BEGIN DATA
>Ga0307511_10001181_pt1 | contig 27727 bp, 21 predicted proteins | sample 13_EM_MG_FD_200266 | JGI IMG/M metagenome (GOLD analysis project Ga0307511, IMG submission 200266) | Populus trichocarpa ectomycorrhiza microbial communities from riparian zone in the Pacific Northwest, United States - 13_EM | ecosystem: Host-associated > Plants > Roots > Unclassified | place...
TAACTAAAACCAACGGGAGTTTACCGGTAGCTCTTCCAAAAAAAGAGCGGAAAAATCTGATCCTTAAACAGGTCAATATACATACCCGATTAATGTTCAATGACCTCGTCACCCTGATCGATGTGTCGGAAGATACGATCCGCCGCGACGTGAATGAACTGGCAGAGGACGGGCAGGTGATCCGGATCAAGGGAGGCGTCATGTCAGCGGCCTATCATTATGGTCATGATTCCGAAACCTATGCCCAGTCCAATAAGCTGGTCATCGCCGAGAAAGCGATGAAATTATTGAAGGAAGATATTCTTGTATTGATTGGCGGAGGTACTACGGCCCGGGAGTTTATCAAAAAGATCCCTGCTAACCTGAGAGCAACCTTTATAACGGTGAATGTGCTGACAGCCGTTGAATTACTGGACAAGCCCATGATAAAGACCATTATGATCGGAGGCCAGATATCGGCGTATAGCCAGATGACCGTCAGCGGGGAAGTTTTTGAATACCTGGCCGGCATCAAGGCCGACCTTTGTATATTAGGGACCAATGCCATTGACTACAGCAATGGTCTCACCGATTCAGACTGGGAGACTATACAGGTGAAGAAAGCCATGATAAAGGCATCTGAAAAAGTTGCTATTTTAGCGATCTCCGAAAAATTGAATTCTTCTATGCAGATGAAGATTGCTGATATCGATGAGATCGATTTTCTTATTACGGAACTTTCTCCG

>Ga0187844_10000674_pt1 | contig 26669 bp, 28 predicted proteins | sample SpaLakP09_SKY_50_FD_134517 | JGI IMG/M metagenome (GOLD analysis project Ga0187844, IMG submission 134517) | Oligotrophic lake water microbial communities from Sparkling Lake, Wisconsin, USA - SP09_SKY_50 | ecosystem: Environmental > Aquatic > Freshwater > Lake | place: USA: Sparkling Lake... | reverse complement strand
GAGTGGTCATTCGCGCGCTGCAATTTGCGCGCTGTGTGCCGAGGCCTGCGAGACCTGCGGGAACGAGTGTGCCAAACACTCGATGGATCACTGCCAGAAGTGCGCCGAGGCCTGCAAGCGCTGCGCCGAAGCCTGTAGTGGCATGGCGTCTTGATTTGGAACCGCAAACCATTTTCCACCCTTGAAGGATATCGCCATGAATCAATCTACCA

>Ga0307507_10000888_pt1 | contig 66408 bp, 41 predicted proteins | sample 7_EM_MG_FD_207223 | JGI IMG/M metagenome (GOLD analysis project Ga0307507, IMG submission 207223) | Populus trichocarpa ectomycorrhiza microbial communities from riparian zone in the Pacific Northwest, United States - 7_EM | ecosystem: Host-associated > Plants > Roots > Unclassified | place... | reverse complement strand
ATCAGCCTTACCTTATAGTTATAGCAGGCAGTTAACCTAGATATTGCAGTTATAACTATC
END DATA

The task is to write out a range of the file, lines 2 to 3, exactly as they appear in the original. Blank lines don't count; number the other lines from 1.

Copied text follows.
TAACTAAAACCAACGGGAGTTTACCGGTAGCTCTTCCAAAAAAAGAGCGGAAAAATCTGATCCTTAAACAGGTCAATATACATACCCGATTAATGTTCAATGACCTCGTCACCCTGATCGATGTGTCGGAAGATACGATCCGCCGCGACGTGAATGAACTGGCAGAGGACGGGCAGGTGATCCGGATCAAGGGAGGCGTCATGTCAGCGGCCTATCATTATGGTCATGATTCCGAAACCTATGCCCAGTCCAATAAGCTGGTCATCGCCGAGAAAGCGATGAAATTATTGAAGGAAGATATTCTTGTATTGATTGGCGGAGGTACTACGGCCCGGGAGTTTATCAAAAAGATCCCTGCTAACCTGAGAGCAACCTTTATAACGGTGAATGTGCTGACAGCCGTTGAATTACTGGACAAGCCCATGATAAAGACCATTATGATCGGAGGCCAGATATCGGCGTATAGCCAGATGACCGTCAGCGGGGAAGTTTTTGAATACCTGGCCGGCATCAAGGCCGACCTTTGTATATTAGGGACCAATGCCATTGACTACAGCAATGGTCTCACCGATTCAGACTGGGAGACTATACAGGTGAAGAAAGCCATGATAAAGGCATCTGAAAAAGTTGCTATTTTAGCGATCTCCGAAAAATTGAATTCTTCTATGCAGATGAAGATTGCTGATATCGATGAGATCGATTTTCTTATTACGGAACTTTCTCCG

>Ga0187844_10000674_pt1 | contig 26669 bp, 28 predicted proteins | sample SpaLakP09_SKY_50_FD_134517 | JGI IMG/M metagenome (GOLD analysis project Ga0187844, IMG submission 134517) | Oligotrophic lake water microbial communities from Sparkling Lake, Wisconsin, USA - SP09_SKY_50 | ecosystem: Environmental > Aquatic > Freshwater > Lake | place: USA: Sparkling Lake... | reverse complement strand